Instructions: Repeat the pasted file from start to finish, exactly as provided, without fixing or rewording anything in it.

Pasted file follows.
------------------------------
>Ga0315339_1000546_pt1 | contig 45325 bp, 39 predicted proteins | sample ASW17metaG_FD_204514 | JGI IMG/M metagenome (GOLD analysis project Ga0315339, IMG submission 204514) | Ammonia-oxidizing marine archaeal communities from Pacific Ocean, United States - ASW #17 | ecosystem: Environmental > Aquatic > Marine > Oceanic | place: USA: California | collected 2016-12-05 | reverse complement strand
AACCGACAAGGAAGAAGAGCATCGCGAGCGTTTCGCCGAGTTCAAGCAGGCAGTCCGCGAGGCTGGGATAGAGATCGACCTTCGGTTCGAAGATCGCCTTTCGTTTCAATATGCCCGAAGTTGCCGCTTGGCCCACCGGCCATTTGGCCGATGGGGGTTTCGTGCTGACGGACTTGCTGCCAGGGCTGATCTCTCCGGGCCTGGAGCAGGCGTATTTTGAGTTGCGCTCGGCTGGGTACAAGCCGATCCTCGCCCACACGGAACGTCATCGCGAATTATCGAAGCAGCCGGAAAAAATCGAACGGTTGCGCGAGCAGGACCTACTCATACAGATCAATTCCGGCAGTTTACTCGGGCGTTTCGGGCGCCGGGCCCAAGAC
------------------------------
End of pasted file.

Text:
>Ga0315339_1000546_pt1 | contig 45325 bp, 39 predicted proteins | sample ASW17metaG_FD_204514 | JGI IMG/M metagenome (GOLD analysis project Ga0315339, IMG submission 204514) | Ammonia-oxidizing marine archaeal communities from Pacific Ocean, United States - ASW #17 | ecosystem: Environmental > Aquatic > Marine > Oceanic | place: USA: California | collected 2016-12-05 | reverse complement strand
AACCGACAAGGAAGAAGAGCATCGCGAGCGTTTCGCCGAGTTCAAGCAGGCAGTCCGCGAGGCTGGGATAGAGATCGACCTTCGGTTCGAAGATCGCCTTTCGTTTCAATATGCCCGAAGTTGCCGCTTGGCCCACCGGCCATTTGGCCGATGGGGGTTTCGTGCTGACGGACTTGCTGCCAGGGCTGATCTCTCCGGGCCTGGAGCAGGCGTATTTTGAGTTGCGCTCGGCTGGGTACAAGCCGATCCTCGCCCACACGGAACGTCATCGCGAATTATCGAAGCAGCCGGAAAAAATCGAACGGTTGCGCGAGCAGGACCTACTCATACAGATCAATTCCGGCAGTTTACTCGGGCGTTTCGGGCGCCGGGCCCAAGAC